Robert Johnson: King Of The Delta Blues Singers

Vinyl reissue of the 1961 Columbia album adds three tracks to the original's 16, making 19 of the guitarist's total 29-track output


Robert Johnson was a pioneer master of Mississippi Delta country blues. His tragic early death was a great loss to blues music. Dead at 27, his drink poisoned by an unknown woman, he recorded a total of just 29 songs over five sessions in 1936 and 1937 at makeshift recording studios in a San Antonio hotel and an office building in Dallas, Texas.

Despite limited distribution (southern states only) these recordings attracted considerable attention, including a failed search by famous entrepreneur John Hammond for Johnson, recently deceased. Little was known about him, and his legacy has become shrouded in myth. The legend, probably self perpetuated, of a Faustian deal with the Devil at a lonely crossroads was later used in a major film.

His recordings influenced numerous blues and rock musicians in the expanding scene of the 60s – notably Eric Clapton, who went on to record an entire disc of Johnson’s songs, Me And Mr. Johnson, in 2004.

Despite the primitive set up, Johnson’s recordings capture his remarkable ability to project in both singing and playing. His vocals convey uninhibited feeling with varying techniques of expression, throwing in the occasional spoken aside, as if to a bystander, as in Me And The Devil Blues. His singing is swept along by the momentum of the strong rhythmic drive of the guitar backing. This interacts prominently with the vocal, like a dialogue, the plangent ringing riffs almost piano-like in fullness and in phrasing. Tempo and rhythm are varied, with surefooted innate artistry, shuffle rhythm often deployed to good effect in a rhythmic tour de force.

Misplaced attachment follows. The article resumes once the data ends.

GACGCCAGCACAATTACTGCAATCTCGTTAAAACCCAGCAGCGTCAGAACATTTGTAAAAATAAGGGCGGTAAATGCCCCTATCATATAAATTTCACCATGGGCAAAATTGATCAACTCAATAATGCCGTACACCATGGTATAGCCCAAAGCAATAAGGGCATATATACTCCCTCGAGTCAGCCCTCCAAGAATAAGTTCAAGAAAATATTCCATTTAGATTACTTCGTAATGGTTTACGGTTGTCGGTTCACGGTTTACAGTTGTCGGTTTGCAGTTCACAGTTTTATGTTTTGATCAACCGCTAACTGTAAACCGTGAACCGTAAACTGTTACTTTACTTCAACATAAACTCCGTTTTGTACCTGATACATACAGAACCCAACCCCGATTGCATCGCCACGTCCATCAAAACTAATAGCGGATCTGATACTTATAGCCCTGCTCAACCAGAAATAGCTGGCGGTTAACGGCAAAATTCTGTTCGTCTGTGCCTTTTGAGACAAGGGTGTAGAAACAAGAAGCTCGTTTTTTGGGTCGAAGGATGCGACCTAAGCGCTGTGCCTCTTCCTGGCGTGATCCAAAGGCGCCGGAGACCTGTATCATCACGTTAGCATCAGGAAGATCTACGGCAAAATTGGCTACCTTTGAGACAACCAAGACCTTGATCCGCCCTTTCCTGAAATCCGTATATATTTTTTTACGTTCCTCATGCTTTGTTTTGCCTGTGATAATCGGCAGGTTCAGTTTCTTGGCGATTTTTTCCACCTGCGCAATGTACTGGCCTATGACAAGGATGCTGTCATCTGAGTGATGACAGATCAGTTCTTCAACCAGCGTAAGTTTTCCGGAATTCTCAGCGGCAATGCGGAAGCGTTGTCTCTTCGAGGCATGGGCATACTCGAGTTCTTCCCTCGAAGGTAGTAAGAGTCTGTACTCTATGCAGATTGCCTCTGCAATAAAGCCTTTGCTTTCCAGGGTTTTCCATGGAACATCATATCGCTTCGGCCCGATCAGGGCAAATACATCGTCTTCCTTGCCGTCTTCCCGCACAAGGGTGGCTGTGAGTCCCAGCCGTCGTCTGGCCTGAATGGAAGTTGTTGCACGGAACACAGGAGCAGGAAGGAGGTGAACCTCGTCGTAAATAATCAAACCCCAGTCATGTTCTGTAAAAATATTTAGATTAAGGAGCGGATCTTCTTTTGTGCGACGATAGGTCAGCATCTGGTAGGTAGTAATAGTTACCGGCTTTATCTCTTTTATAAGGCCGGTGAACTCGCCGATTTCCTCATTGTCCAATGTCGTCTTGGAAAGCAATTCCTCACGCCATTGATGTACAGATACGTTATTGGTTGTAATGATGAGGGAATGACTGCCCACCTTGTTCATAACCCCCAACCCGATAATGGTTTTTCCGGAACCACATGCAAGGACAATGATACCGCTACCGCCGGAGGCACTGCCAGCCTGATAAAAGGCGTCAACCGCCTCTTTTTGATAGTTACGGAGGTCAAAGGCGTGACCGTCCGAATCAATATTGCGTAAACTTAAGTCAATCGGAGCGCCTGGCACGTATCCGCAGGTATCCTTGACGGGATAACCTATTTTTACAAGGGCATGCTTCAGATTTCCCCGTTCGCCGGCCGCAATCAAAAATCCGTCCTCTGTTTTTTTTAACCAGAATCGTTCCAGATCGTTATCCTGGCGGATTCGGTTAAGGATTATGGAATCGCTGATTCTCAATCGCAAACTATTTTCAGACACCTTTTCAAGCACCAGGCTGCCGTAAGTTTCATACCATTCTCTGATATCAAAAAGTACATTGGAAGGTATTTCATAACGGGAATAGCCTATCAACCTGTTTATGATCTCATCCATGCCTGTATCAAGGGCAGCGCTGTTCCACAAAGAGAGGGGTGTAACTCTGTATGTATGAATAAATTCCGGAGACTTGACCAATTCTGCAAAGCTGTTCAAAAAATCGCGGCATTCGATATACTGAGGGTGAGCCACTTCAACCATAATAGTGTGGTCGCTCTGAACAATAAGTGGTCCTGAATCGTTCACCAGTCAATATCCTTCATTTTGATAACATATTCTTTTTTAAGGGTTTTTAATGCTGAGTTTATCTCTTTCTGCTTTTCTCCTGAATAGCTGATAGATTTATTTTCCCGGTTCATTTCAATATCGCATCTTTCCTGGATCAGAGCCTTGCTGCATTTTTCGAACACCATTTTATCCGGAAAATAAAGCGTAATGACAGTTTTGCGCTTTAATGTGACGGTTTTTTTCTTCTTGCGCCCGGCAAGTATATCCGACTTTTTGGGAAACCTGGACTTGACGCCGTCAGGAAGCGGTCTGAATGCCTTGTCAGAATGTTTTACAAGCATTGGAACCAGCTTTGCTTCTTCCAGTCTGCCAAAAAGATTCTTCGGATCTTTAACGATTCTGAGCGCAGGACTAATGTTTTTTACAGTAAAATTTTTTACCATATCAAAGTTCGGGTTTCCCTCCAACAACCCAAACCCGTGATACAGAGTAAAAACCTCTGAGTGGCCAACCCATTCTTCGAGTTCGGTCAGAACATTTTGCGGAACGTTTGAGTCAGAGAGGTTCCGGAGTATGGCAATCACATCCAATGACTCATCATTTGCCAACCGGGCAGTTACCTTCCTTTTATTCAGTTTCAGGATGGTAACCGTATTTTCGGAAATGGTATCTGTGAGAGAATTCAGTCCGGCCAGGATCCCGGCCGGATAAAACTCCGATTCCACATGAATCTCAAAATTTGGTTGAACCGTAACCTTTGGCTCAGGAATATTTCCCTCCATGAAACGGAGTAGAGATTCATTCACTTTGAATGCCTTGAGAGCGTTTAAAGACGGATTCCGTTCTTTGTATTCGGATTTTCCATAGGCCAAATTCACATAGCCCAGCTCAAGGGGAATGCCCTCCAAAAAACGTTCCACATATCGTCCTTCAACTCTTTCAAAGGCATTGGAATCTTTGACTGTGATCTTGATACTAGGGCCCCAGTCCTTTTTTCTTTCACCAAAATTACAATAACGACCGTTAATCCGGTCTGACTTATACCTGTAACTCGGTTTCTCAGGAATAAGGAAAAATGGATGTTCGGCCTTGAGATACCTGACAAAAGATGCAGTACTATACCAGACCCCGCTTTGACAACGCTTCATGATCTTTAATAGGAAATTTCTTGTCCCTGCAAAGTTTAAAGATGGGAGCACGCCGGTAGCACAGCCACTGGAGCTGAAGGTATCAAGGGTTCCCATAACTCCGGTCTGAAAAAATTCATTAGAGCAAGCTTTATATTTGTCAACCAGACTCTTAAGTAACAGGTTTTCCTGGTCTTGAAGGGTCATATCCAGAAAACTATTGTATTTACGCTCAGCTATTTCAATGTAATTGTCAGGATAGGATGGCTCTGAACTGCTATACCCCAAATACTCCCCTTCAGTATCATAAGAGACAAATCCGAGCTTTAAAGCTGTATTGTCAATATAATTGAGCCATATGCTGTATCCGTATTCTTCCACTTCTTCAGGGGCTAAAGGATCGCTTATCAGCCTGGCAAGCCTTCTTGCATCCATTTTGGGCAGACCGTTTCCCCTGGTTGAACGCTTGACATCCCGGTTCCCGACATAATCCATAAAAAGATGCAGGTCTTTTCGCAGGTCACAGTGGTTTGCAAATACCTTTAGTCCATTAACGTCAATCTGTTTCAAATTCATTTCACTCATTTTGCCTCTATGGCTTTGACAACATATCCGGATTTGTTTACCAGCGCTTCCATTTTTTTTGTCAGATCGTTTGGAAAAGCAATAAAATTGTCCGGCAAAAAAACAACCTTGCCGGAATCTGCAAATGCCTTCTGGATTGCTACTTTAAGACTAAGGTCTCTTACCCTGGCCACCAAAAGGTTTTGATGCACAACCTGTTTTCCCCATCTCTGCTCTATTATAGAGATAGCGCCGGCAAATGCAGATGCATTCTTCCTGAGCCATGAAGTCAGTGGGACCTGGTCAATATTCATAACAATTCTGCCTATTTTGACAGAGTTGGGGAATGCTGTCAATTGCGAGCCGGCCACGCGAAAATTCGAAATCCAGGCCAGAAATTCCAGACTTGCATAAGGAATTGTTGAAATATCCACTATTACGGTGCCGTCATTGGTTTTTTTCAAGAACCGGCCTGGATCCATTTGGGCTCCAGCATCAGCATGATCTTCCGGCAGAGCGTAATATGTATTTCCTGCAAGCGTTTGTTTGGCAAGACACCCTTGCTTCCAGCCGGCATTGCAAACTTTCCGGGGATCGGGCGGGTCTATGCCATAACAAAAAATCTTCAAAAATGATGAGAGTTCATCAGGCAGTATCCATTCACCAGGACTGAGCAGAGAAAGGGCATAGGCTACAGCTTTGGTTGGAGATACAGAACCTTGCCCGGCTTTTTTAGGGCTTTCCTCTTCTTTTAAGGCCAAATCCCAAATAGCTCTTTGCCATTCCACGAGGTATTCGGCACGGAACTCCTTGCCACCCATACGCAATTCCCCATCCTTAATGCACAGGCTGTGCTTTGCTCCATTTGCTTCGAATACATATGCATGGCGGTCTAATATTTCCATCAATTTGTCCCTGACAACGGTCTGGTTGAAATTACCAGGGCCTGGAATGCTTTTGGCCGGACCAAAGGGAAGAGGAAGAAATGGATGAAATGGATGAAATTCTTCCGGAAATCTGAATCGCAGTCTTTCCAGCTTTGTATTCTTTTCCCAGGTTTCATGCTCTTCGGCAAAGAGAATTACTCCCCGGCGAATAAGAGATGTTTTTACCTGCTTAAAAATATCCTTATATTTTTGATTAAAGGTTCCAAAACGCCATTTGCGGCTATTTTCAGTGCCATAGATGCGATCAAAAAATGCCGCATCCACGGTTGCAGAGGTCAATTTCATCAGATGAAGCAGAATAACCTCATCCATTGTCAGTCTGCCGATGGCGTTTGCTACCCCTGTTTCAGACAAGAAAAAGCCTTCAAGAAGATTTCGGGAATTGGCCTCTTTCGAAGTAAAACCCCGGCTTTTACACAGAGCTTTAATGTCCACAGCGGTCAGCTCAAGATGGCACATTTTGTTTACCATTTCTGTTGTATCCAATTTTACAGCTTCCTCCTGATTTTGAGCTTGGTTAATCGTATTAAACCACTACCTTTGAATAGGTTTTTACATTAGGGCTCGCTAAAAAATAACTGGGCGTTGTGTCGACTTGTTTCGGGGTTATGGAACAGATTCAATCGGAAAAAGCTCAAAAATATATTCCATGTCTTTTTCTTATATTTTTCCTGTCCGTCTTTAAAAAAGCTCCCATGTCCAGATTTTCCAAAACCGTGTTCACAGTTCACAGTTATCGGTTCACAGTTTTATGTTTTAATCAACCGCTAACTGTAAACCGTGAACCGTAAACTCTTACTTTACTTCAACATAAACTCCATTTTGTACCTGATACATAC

The original tribute LP album in 1961 (Columbia CL-1654) contained a selection of 16 tracks; this reissue LP version adds three bonus tracks. All the songs were composed by Johnson. For anyone intending to start a blues collection, this commendable tribute to a major pioneer blues icon would make an excellent foundation.

(1) Cross Road Blues (aka Crossroads); Terraplane Blues; Come On In My Kitchen; Preachin’ Blues (Up Jumped The Devil); (2) Travelin’ Riverside Blues; (1) 32-20 Blues; Kind Hearted Woman Blues; Rambling On My Mind; I Believe I’ll Dust My Broom (aka Dust My Broom) (25.52) – Walkin’ Blues; When You Got A Good Friend; If I Had Possession Over Judgement Day; (2) Stones In My Passway; (1) Last Fair Deal Gone Down; (2) Milkcow’s Calf Blues; Me And The Devil Blues; Hellhound On My Trail; (1) Sweet Home Chicago; (2) Love In Vain Blues (aka Love In Vain) (25.54)
Johnson (v, g). (1) San Antonio, Texas, 23, 26 & 27 November 1936. (2) Dallas, Texas, 19 & 20 June 1937.
Blues Joint 8013